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IN that rude state of society in which there is Introduct. I no division of labour, in which exchanges are feldom made, and in which every man provides every thing for himself, it is not necessary that any stock should be accumulated or stored up beforehand, in order to carry on the business of the fociety. Every man endeavours to supply by his own industry his own occasional wants as they occur. When he is hungry, he goes to the forest to hunt; when his coat is worn out, he clothes himself with the skin of the first large animal he

kills; and when his hut begins to go to ruin, he · repairs it, as well as he can, with the trees and

the turf that are nearest it.
. But when the division of labour has once
been thoroughly introduced, the produce of a
man's own labour can supply but a very small
part of his occasional wants. The far greater
part of them are supplied by the produce of other
men's labour, which he purchases with the pro-
duce, or, what is the same thing, with the price
of the produce of his own. But this purchase
D D 4


BOOK cannot be made till such time as the produce of 1. his own labour has not only been completed,

but fold. A stock of goods of different kinds, therefore, must be stored up somewhere fufficient to maintain him, and to supply him with the materials and tools of his work, till such time, at least, as both these events can be brought about. A weaver cannot apply himself entirely to his pe. culiar business, unless there is beforehand stored up somewhere, either in his own poffeffion or in that of some other person, a stock fufficient to maintain him, and to supply him with the mas terials and tools of his work, till he has not only completed, but fold his web. This accumulation must, evidently, be previous to his applying his industry for so long a time to such a peculiar business.

As the accumulation of stock muft, in the nature of things, be previous to the division of labour, fo labour can be more and more subdivided in proportion only as stock is previously more and more accumulated. The quantity of materials which the same number of people can work up, increases in a great proportion as la. bour comes to be more and more subdivided; and as the operations of each workman are gradually reduced to a greater degree of fimplicity, a va. riety of new machines come to be invented for facilitating and abridging those operations. As the division of labour advances, therefore, in order to give constant employment to an equal number of workmen, an equal stock of provi. fions, and a greater stock of materials and tools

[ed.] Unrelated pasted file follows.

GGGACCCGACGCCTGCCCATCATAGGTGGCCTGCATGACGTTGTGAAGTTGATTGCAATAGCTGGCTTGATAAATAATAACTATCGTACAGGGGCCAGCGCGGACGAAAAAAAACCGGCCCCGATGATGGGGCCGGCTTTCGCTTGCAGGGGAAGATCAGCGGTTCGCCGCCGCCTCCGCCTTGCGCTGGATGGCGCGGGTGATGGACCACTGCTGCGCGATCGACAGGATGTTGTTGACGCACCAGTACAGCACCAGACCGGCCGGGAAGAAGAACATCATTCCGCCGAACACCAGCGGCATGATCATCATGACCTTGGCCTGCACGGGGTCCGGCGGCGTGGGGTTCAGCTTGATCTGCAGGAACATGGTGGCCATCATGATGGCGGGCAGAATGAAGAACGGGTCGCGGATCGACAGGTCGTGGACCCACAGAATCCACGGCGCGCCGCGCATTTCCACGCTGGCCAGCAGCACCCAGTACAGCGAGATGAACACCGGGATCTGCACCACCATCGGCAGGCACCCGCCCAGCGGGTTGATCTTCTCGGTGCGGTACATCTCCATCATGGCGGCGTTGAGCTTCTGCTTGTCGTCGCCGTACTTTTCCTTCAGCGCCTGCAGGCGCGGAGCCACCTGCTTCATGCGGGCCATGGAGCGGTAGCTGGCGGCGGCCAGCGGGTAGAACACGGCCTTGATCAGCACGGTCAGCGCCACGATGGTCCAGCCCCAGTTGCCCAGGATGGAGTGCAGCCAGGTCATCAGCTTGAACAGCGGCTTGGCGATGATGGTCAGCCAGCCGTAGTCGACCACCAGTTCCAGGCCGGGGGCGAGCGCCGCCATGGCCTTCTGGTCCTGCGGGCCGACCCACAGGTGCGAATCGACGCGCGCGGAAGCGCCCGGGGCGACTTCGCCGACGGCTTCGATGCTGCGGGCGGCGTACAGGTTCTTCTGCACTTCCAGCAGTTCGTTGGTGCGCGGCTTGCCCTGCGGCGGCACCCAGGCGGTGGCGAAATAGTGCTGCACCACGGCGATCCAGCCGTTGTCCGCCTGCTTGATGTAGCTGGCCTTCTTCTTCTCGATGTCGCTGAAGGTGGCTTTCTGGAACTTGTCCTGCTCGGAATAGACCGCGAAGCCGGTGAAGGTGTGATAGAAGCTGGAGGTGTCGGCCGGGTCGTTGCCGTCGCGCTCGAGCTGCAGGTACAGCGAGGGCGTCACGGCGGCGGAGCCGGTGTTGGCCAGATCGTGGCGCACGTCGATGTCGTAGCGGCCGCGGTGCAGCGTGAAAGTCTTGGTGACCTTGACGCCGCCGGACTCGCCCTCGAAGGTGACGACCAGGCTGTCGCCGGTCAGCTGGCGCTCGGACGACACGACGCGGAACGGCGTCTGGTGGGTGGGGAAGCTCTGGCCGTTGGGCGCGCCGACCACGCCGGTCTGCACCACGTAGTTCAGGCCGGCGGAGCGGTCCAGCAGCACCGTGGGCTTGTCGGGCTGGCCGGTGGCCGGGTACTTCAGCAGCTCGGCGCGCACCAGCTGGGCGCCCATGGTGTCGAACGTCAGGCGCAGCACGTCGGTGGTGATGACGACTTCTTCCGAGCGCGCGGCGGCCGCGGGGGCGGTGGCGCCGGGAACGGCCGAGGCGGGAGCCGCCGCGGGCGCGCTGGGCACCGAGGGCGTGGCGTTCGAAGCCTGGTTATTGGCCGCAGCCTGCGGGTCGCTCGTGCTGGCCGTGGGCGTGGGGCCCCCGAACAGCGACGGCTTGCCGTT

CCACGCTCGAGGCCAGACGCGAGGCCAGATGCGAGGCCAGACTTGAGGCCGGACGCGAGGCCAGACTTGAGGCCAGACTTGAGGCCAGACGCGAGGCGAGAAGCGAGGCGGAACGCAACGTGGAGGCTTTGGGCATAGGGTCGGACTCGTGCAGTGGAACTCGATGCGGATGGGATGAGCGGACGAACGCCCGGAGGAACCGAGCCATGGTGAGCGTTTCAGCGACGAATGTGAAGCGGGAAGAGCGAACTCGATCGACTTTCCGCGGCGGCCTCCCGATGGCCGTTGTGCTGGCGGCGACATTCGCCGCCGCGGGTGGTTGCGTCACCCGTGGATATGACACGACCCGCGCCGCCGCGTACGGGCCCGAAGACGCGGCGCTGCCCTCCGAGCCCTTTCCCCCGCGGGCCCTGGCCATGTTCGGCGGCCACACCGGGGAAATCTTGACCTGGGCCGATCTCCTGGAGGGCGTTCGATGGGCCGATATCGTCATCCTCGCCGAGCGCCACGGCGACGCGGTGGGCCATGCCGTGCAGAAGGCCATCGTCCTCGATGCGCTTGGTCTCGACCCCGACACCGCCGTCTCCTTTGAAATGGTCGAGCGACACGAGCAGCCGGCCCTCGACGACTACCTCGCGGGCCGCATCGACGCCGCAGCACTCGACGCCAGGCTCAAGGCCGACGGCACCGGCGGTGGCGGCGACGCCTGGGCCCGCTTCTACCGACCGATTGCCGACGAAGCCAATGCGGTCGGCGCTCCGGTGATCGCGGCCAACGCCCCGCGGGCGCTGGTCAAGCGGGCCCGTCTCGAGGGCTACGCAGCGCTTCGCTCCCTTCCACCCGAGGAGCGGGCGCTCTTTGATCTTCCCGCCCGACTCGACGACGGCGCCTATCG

than what would have been necessary in a ruder Introduct. state of things, must be accumulated before. hand. But the number of workmen in every branch of business generally increases with the divifion of labour in that branch, or rather it is the increase of their number which enables them to class and subdivide themselves in this manner. .

As the accumulation of stock is previously necessary for carrying on this great improvement in the productive powers of labour, so that accumulation naturally leads to this improvement. The person who employs his stock in maintaining labour, necessarily wishes to employ it in such a manner as to produce as great a quantity of work as possible. He endeavours, therefore, both to make among his workmen the most proper distribution of employment, and to furnish them with the best machines which he can either invent or afford to purchase. His abilities in both these respects are generally in proportion to the extent of his stock, or to the number of people whom it can employ. The quantity of industry, therefore, not only increases in every country with the increase of the stock which employs it, but, in consequence of that increase, the fame quantity of industry produces a much greater quantity of work.

Such are in general the effects of the increase of stock upon industry and its productive powers.

In the following book I have endeavoured to explain the nature of stock, the effects of its accumulation into capitals of different kinds, and the effects of the different employments of


B.00 K those capitals. This book is divided into five - U. - chapters. In the first chapter, I have endea.

voured to show what are the different parts or branches into which the stock, either of an individual, or of a great fociety, naturally divides itself. In the second, I have endeavoured to ex. plain the nature and operation of money con. sidered as a particular branch of the general stock of the society. The stock which is accumulated into a capital, may either be employed by the person to whom it belongs, or it may be lent to some other person. In the third, and fourth chapters, I have endeavoured to examine the manner in which it operates in both these situations. The fifth and last chapter treats of the different effects which the different employ. ments of capital immediately produce upon the quantity both of national industry, and of the annual produce of land and labour,


Of the Division of Stock. c H A P. UNHEN the stock which a man pofseffes is I.

no more than fufficient to maintain him for a few days or a few weeks, he feldom thinks of deriving any revenue from it. He consumes it as sparingly as he can, and endeavours by his labour to acquire fomething which may supply its place before it be consumed altogether. His 3


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